This post is offered as part of the Mental Health Month Blog Party today, May 18, 2010. There are links to basic mental health resources and more information about the goals of this Blog Party at that link.
When I was five, sometimes our whole family would go to the drive-in movies (remember those?) in Norwalk, California. Adjacent to the drive-in was the Norwalk State Mental Hospital. You could see people pressed up against the windows, watching the movie. I asked my mother how could they hear without the little box that clipped onto the car window. She replied, “They don’t need to hear it.” I was, for some reason, horrified.
In my alternate reality, she and her “special friend” were routinely abusing me and my sister. My mother threatened that if I kept telling my “stories” about what was happening to me, she would send me to the soundless mental hospital forever. She had pretty complete control of me, physically, at that age, and I believed she was quite capable of sending me away.
The irony, of course, is that I probably would have been much better off in the mental hospital, considering what my mother and friend were doing to my mind over a three year period, without remorse or respite. So I grew up with a wild fear of “the mental hospital”, that it was where crazy people go who can’t hear the movie. My greatest fear until age 38 when I began much-needed therapy was that I was, in fact, crazy. As a dissociative person, crazy unexplainable things were always happening to me, and I could not tell anyone because it would confirm my fear. And worse, my mother would be right.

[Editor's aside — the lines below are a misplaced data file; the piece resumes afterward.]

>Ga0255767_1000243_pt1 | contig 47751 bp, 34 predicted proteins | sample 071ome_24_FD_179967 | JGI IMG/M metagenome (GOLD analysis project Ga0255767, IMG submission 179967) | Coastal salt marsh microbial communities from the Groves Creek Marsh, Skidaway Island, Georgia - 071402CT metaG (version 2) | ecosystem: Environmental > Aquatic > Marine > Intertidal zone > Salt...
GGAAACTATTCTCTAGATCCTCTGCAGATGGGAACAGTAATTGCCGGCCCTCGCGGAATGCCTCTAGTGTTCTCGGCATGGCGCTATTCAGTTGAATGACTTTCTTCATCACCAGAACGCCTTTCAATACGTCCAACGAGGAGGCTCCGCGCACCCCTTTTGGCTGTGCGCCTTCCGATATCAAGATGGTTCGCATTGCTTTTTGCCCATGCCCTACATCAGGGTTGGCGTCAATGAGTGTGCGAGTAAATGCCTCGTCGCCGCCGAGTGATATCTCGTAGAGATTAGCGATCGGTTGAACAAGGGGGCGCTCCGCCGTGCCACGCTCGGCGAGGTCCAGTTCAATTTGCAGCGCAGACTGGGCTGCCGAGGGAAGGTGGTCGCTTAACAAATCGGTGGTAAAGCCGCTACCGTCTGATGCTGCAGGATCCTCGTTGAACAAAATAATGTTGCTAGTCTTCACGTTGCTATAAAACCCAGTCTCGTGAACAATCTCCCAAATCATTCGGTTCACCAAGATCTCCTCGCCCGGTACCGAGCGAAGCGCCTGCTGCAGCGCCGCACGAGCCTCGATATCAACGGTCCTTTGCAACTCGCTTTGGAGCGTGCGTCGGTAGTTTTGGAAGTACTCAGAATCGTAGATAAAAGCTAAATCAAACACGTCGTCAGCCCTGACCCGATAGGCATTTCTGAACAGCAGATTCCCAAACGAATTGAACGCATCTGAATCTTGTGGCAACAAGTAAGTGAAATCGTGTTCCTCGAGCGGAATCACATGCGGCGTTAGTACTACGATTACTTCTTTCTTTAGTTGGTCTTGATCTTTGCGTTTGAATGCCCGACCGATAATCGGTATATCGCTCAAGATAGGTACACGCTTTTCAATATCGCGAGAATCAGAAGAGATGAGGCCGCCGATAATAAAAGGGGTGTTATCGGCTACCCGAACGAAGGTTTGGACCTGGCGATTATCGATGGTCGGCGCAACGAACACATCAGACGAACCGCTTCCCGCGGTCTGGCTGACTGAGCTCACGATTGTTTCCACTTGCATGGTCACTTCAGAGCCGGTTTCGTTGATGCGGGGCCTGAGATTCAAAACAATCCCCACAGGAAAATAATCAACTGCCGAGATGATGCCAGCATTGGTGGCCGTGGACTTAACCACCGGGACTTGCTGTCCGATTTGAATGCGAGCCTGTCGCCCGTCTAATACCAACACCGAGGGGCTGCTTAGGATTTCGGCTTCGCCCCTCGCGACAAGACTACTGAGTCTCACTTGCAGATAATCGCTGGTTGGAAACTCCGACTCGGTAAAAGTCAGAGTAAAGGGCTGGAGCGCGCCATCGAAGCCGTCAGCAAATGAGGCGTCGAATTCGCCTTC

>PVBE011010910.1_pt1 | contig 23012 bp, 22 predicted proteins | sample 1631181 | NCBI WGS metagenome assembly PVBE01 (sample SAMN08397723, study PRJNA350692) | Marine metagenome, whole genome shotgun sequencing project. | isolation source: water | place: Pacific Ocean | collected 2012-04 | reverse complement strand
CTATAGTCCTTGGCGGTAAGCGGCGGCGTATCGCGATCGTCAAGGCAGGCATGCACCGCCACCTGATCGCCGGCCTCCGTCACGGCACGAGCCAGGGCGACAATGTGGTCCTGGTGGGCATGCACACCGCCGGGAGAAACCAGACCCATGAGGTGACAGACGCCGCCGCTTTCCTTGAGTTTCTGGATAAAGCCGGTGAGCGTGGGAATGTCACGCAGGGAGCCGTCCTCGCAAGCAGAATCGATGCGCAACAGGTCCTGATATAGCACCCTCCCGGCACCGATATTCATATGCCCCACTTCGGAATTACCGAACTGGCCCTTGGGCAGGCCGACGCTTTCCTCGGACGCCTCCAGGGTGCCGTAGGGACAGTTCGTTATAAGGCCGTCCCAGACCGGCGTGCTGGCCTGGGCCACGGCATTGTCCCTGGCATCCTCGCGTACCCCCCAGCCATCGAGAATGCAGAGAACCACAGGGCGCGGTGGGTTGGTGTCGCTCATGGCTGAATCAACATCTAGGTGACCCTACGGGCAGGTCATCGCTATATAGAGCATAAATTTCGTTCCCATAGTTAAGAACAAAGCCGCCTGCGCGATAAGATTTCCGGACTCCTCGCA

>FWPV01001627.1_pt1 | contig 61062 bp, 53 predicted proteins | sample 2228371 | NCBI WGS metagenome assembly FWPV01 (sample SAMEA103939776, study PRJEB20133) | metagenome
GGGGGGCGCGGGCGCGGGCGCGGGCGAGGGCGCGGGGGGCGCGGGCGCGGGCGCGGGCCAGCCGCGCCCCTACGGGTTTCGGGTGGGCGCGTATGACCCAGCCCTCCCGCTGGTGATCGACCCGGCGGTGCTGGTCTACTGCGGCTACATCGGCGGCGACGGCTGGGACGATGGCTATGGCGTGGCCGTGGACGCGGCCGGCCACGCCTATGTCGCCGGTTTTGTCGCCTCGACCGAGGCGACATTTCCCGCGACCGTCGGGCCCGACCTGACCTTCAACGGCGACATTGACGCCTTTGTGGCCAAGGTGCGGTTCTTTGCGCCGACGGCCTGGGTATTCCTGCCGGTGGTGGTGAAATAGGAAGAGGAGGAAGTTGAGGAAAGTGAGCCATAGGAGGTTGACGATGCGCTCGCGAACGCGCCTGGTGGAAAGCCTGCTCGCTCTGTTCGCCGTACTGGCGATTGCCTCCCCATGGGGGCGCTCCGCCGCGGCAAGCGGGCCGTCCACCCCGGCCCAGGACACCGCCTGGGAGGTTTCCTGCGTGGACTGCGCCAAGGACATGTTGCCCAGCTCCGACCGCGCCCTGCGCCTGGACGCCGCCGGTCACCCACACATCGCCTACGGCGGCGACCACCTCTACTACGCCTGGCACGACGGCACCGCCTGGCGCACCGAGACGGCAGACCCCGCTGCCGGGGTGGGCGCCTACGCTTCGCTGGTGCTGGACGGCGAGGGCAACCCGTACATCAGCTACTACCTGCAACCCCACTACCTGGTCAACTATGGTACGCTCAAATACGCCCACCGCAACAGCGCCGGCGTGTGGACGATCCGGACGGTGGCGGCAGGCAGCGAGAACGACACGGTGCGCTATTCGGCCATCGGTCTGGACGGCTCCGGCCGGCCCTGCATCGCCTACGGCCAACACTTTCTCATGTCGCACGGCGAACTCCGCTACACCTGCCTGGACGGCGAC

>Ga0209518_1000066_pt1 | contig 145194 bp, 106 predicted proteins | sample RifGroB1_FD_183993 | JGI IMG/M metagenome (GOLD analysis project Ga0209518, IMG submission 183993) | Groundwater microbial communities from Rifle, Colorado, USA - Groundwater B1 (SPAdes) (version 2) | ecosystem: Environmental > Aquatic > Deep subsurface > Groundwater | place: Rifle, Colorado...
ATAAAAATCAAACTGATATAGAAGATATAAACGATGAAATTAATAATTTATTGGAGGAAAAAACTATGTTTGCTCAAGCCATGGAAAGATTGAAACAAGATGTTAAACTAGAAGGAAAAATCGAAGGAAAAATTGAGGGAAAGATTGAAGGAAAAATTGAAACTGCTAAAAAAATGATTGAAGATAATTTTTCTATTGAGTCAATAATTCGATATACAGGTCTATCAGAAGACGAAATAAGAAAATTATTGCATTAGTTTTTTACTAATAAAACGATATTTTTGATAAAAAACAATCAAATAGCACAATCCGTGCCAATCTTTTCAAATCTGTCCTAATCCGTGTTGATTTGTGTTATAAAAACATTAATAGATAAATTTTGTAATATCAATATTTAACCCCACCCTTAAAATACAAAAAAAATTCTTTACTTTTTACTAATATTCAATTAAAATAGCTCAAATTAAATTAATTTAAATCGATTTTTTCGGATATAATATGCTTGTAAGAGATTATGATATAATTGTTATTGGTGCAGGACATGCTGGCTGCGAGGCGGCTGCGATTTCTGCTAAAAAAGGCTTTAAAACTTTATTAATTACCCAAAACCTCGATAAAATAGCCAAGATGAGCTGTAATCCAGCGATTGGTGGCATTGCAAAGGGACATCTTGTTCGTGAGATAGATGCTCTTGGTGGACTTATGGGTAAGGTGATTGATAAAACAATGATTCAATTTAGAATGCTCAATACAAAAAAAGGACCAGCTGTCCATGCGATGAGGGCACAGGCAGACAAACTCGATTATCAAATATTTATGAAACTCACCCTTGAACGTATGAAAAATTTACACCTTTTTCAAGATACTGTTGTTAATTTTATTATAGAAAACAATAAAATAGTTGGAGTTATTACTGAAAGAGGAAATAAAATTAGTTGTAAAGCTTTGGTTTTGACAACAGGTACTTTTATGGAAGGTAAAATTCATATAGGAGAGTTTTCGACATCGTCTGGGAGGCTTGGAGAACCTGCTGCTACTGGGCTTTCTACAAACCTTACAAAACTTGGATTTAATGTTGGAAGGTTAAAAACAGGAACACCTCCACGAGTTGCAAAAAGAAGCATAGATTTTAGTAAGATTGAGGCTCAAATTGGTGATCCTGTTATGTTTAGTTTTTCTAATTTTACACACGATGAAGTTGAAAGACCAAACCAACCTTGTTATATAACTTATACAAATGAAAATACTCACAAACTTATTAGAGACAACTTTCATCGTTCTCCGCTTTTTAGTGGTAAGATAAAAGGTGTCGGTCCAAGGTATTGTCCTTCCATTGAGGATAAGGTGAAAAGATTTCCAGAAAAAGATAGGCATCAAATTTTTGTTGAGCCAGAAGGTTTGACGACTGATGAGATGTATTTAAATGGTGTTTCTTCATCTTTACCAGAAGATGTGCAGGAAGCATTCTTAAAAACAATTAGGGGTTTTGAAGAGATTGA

Gee thanks, mom.
Because of that fear I refused to try therapy until my situation was dire. I figured a good therapist would know “crazy” when he saw it. (And was later shocked to learn that a good therapist also knows “not crazy” when he sees it.) I went to great lengths to pretend to lead a normal life, but doing so made me internalize that I was a fraud. And nobody took me seriously when I said bizarre things like, “I’m really a very bad person. You don’t really know me.”
The truth is: some people in your life are never going “to get” what your life has been. Even knowing the whole story, as recently as a few years ago, a sympathetic — but not abused — family member said, “Why do you have to run to your therapist all the time? Why can’t you figure this stuff out by yourself by now?”
Deep breath. Count to 10. Or 200. But don’t be swayed.
You must fight for your wellness and your truth. I fought for it as a child by burying it deep inside till a safer day when I could reclaim it. Each of us still impacted by what happened in childhood, even after years of therapy, are doing the best we can. It’s kept us alive, which is no small thing. A remnant of hope still drives us. It will take as long as it takes.
Sometimes the process feels so very fragile that one more “why can’t you?” threatens to derail your progress. Don’t let it. Fight for your wellness, on your timetable.
And never give up fighting for your truth.